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works that would be all cuts and no revenue enhancements. meaning no new taxes. is there any truth to that rumor? >> you know, there are a variety of options circulating. and house democrats agree with the president that at the end of the day, here's what we need. we need a balanced package. you cannot tax your way out of debt. can't cut your way out of debt. you need to grow your way out of debt. a balanced package that fairly increases revenues on people making over $1 million that does involve spending cuts and promotes growth that doesn't hurt the middle class. that's where wla we're insisting on and cannot balance the budget on the backs of seniors and veterans. if we can get that without hurting middle class, ending medicare and reasonable taxes on the wealthiest we canny void this default. >> relative to increases, would explanation of the bush tax cuts themself be sufficient in your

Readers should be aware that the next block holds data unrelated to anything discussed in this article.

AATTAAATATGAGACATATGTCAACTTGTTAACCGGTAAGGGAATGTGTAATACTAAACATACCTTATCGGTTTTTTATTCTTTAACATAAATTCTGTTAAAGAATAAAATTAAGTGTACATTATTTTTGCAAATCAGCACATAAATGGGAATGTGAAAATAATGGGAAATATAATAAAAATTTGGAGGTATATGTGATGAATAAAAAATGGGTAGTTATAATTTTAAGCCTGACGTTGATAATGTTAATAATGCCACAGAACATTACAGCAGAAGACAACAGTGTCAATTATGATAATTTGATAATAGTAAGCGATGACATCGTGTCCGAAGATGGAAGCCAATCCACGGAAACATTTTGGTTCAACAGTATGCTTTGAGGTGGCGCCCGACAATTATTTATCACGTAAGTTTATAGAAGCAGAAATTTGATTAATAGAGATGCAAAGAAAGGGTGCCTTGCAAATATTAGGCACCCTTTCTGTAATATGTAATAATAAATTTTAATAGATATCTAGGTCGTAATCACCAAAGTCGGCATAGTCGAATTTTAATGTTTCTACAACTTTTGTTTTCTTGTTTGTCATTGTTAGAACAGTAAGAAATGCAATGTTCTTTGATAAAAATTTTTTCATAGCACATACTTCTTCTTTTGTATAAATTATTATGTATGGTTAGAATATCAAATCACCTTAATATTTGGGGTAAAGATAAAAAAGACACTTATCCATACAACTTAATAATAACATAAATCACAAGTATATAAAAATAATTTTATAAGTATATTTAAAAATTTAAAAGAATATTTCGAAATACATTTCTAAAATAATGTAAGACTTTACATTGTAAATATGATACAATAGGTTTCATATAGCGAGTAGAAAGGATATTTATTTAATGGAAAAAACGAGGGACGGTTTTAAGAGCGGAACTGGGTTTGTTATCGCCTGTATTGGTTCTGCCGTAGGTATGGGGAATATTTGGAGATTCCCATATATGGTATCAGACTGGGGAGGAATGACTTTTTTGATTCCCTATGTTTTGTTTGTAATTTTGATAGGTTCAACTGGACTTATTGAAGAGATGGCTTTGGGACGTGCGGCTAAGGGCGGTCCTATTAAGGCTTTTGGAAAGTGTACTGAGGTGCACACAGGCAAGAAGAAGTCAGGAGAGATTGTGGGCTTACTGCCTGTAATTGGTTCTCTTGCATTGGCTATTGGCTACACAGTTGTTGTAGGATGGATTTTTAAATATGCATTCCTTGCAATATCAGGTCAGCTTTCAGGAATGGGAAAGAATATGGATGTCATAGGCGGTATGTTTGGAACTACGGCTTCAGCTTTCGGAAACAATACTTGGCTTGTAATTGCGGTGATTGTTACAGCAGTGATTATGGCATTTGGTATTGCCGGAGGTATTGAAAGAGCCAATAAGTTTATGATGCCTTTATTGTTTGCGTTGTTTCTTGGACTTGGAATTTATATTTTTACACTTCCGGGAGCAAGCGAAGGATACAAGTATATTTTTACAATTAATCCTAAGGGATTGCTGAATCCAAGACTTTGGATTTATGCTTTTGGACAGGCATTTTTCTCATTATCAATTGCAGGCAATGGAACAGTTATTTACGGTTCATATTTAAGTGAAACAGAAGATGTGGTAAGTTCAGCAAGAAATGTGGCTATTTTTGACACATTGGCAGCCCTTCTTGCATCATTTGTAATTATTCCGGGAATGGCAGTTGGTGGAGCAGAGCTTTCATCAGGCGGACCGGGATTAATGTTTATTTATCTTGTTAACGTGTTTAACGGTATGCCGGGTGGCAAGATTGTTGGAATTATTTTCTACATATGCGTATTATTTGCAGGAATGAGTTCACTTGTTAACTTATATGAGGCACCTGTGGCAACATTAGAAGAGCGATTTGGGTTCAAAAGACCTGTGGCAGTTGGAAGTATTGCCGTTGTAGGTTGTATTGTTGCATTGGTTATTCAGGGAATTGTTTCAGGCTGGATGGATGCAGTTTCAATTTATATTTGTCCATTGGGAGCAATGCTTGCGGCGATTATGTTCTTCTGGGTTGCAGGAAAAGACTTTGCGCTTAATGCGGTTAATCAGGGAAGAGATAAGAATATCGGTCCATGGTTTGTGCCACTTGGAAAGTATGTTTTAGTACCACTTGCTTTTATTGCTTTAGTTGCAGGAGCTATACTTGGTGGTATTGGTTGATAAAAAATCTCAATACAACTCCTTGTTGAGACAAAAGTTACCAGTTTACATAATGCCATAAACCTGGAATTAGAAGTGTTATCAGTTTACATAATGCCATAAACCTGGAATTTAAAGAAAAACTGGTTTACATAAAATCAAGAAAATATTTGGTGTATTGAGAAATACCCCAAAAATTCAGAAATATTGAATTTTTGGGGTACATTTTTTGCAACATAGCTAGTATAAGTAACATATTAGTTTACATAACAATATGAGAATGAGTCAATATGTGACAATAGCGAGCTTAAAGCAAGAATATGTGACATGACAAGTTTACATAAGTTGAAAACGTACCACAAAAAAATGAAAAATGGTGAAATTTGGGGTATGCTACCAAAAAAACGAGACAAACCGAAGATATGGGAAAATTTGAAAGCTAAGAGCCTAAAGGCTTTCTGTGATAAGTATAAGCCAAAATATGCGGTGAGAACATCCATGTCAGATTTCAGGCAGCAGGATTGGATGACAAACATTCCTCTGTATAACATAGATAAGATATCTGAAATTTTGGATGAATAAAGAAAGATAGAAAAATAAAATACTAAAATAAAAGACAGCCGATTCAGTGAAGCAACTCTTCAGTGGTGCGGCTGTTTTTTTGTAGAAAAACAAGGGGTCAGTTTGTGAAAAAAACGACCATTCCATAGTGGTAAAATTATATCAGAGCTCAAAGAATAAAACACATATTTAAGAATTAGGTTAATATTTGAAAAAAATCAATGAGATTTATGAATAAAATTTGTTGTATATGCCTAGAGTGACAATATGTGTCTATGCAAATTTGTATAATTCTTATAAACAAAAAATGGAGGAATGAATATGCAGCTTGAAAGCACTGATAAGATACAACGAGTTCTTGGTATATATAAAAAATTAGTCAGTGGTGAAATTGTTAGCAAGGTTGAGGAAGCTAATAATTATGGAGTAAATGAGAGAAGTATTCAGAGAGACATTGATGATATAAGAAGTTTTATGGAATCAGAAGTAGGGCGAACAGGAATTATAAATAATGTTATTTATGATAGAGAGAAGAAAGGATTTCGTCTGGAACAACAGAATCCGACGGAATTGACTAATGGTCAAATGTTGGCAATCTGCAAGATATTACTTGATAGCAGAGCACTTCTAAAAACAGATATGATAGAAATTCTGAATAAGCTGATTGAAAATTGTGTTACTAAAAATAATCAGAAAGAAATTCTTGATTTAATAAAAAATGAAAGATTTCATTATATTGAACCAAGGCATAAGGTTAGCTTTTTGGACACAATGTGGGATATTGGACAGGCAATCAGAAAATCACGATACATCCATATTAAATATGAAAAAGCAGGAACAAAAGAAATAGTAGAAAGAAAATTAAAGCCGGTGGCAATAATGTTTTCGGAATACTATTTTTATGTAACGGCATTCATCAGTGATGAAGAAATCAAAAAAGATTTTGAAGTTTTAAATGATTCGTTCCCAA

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view to fit that piece of the puzzle? >> if you do not extended bush tax cuts, just for people making over $1 million that creates very significant revenue. extending the bush tax cuts, puts $700 billion on the table. democrats have said that should be part of the deal. we're also willing to discuss common sense spending cuts, but at the end of the day, michael, it's unfair to ask somebody in my district, in rhode island, to bear the brunt of this. they might want to send their kids to college. give up pell grants and don't send your kids to college. if you're making over $1 million, you get your tax cut. that's not a deal we could support. >> my question, couldn't the gop declare victory and go home if there were no revenue incruises beyond allowing the bush tax cuts to expire? apparently giving a green light by grover norquist?